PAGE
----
Book signings: Oh no! or What fun!
Book signings are the joy and the bane of writers. They can be full of fun where readers, friends and family stop and chat whether they buy a book or not, and they can be long-line joyous successes where you sell so many books you go home singing I Feel Pretty.
Then there is the other kind of signing event, the lonely kind, sometimes more familiar to authors who aren’t really well-known. You can imagine what I mean if you haven’t experienced it yourself. You sit at a little table not large enough for your signs and goodies and books, smiling at everyone who walks past. Their eyes flash questioning looks; you try to look reassuring, friendly. You say, “Have you read my latest romance?” They move their children to their far side, away from the crazy woman holding up the trade paperback, and hurry them along. Or they hasten by not making eye contact. Or they stand in front of the table, blocking it from everyone else, picking up a book, putting it down. Picking it up, putting it down. Picking it… Until they walk away buying nothing. Grrrr.
I had a signing not long ago in the adorable little bookstore in my adorable little town. My day was marginally successful but I do have a few tips and one or two things I’m changing for next time.
Don’t bring chocolates. Really. I was surprised but here’s the lesson I learned. Women in my adopted hometown do not appreciate one of God’s greatest creations. Even their children walked past the basket of Kisses and Dove hearts without a backward glance. Is there something in the water here?? I mean, isn’t it un-American to pass up chocolates? It was Valentine’s Day, and what else should I have brought as an enticing treat to lure people to the table? After all, flowers are a moment’s fleeting pleasure while chocolate is forever. On the hips, at least. Anyway, next book signing, I’m bringing a crudités tray.
Speak to everyone. I think I said something to every child who passed my way and every harried mother, as well as the two elderly gentlemen who looked more like they read Civil War histories than romance. But you never know, right?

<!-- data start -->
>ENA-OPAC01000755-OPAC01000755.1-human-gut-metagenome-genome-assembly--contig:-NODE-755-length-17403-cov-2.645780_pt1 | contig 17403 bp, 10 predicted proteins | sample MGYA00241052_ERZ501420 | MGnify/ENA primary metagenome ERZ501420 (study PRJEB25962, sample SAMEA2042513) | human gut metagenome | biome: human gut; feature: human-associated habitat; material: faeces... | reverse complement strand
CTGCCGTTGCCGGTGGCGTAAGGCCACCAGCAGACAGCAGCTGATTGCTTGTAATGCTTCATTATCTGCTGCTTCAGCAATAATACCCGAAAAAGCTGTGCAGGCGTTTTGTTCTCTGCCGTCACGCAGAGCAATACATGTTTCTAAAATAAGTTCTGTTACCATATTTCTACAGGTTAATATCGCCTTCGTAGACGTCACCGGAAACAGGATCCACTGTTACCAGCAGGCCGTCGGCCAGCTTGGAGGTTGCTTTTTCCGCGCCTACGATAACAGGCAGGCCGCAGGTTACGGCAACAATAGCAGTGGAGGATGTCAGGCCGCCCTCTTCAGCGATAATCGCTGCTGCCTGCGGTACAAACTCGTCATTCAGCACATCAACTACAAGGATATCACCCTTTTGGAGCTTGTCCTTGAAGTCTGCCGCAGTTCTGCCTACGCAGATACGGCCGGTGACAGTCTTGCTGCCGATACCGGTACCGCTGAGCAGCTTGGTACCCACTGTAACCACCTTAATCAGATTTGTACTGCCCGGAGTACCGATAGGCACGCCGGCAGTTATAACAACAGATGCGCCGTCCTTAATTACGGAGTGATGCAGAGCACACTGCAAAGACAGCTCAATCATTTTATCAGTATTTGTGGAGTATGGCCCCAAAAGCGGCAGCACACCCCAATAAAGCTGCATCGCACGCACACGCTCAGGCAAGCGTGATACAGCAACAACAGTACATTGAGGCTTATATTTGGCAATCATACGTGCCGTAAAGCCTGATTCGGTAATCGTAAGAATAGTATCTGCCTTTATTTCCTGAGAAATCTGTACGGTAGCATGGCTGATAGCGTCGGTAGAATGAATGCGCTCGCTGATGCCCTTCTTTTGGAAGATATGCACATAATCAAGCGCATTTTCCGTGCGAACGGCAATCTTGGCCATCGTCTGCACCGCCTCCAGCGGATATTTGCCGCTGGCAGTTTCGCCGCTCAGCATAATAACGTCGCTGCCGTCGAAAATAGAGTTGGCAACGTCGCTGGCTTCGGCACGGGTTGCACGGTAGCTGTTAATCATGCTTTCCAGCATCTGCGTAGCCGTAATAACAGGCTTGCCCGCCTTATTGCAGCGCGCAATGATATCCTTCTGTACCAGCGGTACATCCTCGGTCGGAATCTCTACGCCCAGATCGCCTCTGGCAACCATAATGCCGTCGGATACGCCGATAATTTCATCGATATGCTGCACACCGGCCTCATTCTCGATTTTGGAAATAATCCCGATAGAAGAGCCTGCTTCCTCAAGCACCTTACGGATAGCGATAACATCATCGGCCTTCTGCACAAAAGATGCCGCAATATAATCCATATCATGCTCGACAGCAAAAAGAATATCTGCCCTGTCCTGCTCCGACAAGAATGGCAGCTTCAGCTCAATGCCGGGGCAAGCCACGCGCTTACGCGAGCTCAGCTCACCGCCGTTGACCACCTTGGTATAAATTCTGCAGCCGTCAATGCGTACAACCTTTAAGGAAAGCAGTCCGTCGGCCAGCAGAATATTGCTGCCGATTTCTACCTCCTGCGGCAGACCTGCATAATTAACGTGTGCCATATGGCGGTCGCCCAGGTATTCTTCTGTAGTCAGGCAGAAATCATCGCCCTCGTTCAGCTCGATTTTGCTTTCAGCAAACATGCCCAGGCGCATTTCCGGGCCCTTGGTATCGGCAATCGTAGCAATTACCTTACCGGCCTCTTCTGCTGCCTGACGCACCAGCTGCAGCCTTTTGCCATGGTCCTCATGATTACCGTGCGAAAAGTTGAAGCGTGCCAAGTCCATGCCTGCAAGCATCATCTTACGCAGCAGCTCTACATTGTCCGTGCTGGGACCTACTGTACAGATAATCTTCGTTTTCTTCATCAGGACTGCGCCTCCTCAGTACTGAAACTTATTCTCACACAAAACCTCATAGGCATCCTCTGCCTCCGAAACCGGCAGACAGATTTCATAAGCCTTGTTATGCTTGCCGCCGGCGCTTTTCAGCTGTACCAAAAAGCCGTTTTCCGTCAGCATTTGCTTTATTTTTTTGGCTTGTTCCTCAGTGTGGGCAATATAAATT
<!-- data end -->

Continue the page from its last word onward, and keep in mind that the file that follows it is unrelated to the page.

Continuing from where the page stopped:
Stand and address people. The aisles in my bookstore were too narrow for me to stand in them, but if you can, stand—don’t sit—by your table, look poised and at the ready. Greet store patrons when they get close enough and jam your book in their grubby, little hands. Hard. Keep contact until they get the idea they can’t just drop it on the table again. Some potential buyers are deviously stubborn in their resistance to buying your book.
Make sure you’ve met your support team. The manager in my store is a lovely person, but she was tied up almost the whole time I was there. My support system were two wonderful high school students. Before things got busy, we chatted. Afterward, they greeted people with, “Please stop and meet our local author.” They also helped with anything I needed.
Invite every single person you know. Everyone. We have a very small family and I don’t push my books on them, believe me. But I definitely guilted them into coming to the book signing. Why? Because no one knows if your family buys your books or not, but everyone knows if you sit two hours and not a single person shows up to your book signing. You at least have to have family. Besides, it’s times like these when you really see the up side of having relatives close by. Make the most of it.
Have fun. I didn’t sell all the books I took and displayed so artfully, but I did have a good time meeting other people in town. And I had my choice of chocolates. J
Most publishers will tell you that book signings aren’t worth the time if you’re going for the big sales. That’s possibly true. I was part of a book signing a few years ago where my only customer, a man, hemmed and hawed over Your Desire for so long I finally gave him the book. How humiliating. However, greed and desire to be rich and famous aside, other aspects of book signings make them fun and worthwhile. So much so, I might schedule another one for next Saturday.